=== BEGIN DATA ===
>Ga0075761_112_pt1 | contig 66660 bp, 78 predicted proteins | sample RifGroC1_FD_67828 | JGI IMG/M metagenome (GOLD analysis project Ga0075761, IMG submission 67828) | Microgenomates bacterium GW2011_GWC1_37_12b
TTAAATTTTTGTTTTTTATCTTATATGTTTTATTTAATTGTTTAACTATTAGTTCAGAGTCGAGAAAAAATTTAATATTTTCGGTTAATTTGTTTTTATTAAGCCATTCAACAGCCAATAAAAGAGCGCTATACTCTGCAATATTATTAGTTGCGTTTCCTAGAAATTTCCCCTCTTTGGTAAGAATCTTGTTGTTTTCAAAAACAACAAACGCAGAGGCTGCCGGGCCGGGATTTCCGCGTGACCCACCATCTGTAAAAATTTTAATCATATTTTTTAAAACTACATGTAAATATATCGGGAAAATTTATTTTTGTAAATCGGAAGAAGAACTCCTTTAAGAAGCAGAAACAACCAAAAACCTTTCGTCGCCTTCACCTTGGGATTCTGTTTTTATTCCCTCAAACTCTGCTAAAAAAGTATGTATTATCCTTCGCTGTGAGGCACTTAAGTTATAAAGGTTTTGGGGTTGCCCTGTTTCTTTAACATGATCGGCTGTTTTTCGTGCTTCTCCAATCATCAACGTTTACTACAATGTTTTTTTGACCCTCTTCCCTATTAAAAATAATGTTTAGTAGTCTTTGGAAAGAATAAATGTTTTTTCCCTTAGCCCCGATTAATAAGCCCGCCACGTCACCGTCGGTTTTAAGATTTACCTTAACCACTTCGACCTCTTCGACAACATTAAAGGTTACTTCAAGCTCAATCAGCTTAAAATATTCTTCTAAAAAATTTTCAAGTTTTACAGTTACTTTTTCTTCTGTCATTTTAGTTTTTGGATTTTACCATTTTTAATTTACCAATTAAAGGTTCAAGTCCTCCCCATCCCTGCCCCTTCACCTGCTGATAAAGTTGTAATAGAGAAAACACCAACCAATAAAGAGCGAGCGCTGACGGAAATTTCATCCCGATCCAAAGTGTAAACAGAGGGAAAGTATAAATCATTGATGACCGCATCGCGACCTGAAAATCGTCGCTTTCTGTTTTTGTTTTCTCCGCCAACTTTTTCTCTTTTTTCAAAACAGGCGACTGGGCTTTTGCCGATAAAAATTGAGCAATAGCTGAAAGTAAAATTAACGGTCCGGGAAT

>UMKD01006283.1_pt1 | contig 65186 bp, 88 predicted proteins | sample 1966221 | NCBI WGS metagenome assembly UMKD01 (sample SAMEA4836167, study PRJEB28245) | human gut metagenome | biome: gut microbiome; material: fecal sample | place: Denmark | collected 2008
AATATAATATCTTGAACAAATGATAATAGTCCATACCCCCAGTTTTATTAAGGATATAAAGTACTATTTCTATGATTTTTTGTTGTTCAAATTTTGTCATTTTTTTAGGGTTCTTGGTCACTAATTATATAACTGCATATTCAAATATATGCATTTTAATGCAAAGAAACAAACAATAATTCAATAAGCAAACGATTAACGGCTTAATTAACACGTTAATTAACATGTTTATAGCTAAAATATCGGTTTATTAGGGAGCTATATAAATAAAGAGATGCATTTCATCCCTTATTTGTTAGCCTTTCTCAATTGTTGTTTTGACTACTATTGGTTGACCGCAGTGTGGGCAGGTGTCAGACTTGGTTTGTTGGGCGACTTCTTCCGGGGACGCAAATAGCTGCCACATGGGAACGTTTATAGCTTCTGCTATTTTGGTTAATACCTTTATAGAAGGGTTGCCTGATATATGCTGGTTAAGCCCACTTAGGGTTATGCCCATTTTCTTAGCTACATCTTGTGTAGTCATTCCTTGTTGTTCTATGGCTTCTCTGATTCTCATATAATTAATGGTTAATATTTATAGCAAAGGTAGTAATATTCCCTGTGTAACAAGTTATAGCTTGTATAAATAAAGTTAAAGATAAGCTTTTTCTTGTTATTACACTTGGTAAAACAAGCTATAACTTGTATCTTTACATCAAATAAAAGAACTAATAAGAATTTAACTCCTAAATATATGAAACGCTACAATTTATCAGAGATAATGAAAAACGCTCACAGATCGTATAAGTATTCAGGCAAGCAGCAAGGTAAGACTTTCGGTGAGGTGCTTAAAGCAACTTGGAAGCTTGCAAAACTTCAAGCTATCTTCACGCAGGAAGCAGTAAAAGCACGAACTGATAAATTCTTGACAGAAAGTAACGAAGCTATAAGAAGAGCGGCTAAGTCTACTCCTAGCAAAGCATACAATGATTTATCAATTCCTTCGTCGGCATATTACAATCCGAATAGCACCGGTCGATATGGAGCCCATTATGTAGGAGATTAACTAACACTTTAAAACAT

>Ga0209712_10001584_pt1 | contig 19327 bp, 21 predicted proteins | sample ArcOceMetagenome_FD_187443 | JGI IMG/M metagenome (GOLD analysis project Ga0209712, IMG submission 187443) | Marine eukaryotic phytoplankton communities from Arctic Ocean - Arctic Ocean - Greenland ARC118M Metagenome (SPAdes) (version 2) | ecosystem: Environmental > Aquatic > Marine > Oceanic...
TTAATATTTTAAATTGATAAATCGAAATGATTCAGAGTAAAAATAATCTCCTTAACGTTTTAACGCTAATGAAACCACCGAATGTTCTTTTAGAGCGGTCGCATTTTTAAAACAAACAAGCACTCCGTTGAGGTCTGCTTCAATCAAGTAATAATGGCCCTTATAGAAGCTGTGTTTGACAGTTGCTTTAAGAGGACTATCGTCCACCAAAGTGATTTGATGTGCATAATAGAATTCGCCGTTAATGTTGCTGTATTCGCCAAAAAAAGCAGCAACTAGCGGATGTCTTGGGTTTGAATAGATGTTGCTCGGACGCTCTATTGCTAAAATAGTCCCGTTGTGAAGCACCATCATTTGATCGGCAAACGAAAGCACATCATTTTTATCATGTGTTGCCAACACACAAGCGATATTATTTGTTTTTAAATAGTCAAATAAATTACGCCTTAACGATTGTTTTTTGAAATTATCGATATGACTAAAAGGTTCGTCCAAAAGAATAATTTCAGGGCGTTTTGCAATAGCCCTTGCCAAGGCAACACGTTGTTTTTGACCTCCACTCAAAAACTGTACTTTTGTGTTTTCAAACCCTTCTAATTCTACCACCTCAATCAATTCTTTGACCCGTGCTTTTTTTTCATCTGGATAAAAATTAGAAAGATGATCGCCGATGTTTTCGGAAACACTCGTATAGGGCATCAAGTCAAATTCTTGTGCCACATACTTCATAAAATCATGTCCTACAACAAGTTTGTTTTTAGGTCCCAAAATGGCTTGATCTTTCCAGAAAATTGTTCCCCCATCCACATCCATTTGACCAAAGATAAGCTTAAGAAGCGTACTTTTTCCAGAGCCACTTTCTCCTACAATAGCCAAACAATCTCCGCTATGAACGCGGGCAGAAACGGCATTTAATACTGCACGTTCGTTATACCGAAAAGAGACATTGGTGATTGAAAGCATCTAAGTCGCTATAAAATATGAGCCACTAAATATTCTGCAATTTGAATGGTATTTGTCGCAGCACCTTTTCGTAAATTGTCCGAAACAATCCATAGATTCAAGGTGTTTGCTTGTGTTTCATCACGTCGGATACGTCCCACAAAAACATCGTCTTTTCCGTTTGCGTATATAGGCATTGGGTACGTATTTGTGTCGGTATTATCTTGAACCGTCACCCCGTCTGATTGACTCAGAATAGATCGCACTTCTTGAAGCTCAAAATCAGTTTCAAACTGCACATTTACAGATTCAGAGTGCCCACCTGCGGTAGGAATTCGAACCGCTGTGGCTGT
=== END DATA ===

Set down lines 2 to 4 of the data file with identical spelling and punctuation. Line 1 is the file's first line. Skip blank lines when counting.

TTAAATTTTTGTTTTTTATCTTATATGTTTTATTTAATTGTTTAACTATTAGTTCAGAGTCGAGAAAAAATTTAATATTTTCGGTTAATTTGTTTTTATTAAGCCATTCAACAGCCAATAAAAGAGCGCTATACTCTGCAATATTATTAGTTGCGTTTCCTAGAAATTTCCCCTCTTTGGTAAGAATCTTGTTGTTTTCAAAAACAACAAACGCAGAGGCTGCCGGGCCGGGATTTCCGCGTGACCCACCATCTGTAAAAATTTTAATCATATTTTTTAAAACTACATGTAAATATATCGGGAAAATTTATTTTTGTAAATCGGAAGAAGAACTCCTTTAAGAAGCAGAAACAACCAAAAACCTTTCGTCGCCTTCACCTTGGGATTCTGTTTTTATTCCCTCAAACTCTGCTAAAAAAGTATGTATTATCCTTCGCTGTGAGGCACTTAAGTTATAAAGGTTTTGGGGTTGCCCTGTTTCTTTAACATGATCGGCTGTTTTTCGTGCTTCTCCAATCATCAACGTTTACTACAATGTTTTTTTGACCCTCTTCCCTATTAAAAATAATGTTTAGTAGTCTTTGGAAAGAATAAATGTTTTTTCCCTTAGCCCCGATTAATAAGCCCGCCACGTCACCGTCGGTTTTAAGATTTACCTTAACCACTTCGACCTCTTCGACAACATTAAAGGTTACTTCAAGCTCAATCAGCTTAAAATATTCTTCTAAAAAATTTTCAAGTTTTACAGTTACTTTTTCTTCTGTCATTTTAGTTTTTGGATTTTACCATTTTTAATTTACCAATTAAAGGTTCAAGTCCTCCCCATCCCTGCCCCTTCACCTGCTGATAAAGTTGTAATAGAGAAAACACCAACCAATAAAGAGCGAGCGCTGACGGAAATTTCATCCCGATCCAAAGTGTAAACAGAGGGAAAGTATAAATCATTGATGACCGCATCGCGACCTGAAAATCGTCGCTTTCTGTTTTTGTTTTCTCCGCCAACTTTTTCTCTTTTTTCAAAACAGGCGACTGGGCTTTTGCCGATAAAAATTGAGCAATAGCTGAAAGTAAAATTAACGGTCCGGGAAT

>UMKD01006283.1_pt1 | contig 65186 bp, 88 predicted proteins | sample 1966221 | NCBI WGS metagenome assembly UMKD01 (sample SAMEA4836167, study PRJEB28245) | human gut metagenome | biome: gut microbiome; material: fecal sample | place: Denmark | collected 2008
AATATAATATCTTGAACAAATGATAATAGTCCATACCCCCAGTTTTATTAAGGATATAAAGTACTATTTCTATGATTTTTTGTTGTTCAAATTTTGTCATTTTTTTAGGGTTCTTGGTCACTAATTATATAACTGCATATTCAAATATATGCATTTTAATGCAAAGAAACAAACAATAATTCAATAAGCAAACGATTAACGGCTTAATTAACACGTTAATTAACATGTTTATAGCTAAAATATCGGTTTATTAGGGAGCTATATAAATAAAGAGATGCATTTCATCCCTTATTTGTTAGCCTTTCTCAATTGTTGTTTTGACTACTATTGGTTGACCGCAGTGTGGGCAGGTGTCAGACTTGGTTTGTTGGGCGACTTCTTCCGGGGACGCAAATAGCTGCCACATGGGAACGTTTATAGCTTCTGCTATTTTGGTTAATACCTTTATAGAAGGGTTGCCTGATATATGCTGGTTAAGCCCACTTAGGGTTATGCCCATTTTCTTAGCTACATCTTGTGTAGTCATTCCTTGTTGTTCTATGGCTTCTCTGATTCTCATATAATTAATGGTTAATATTTATAGCAAAGGTAGTAATATTCCCTGTGTAACAAGTTATAGCTTGTATAAATAAAGTTAAAGATAAGCTTTTTCTTGTTATTACACTTGGTAAAACAAGCTATAACTTGTATCTTTACATCAAATAAAAGAACTAATAAGAATTTAACTCCTAAATATATGAAACGCTACAATTTATCAGAGATAATGAAAAACGCTCACAGATCGTATAAGTATTCAGGCAAGCAGCAAGGTAAGACTTTCGGTGAGGTGCTTAAAGCAACTTGGAAGCTTGCAAAACTTCAAGCTATCTTCACGCAGGAAGCAGTAAAAGCACGAACTGATAAATTCTTGACAGAAAGTAACGAAGCTATAAGAAGAGCGGCTAAGTCTACTCCTAGCAAAGCATACAATGATTTATCAATTCCTTCGTCGGCATATTACAATCCGAATAGCACCGGTCGATATGGAGCCCATTATGTAGGAGATTAACTAACACTTTAAAACAT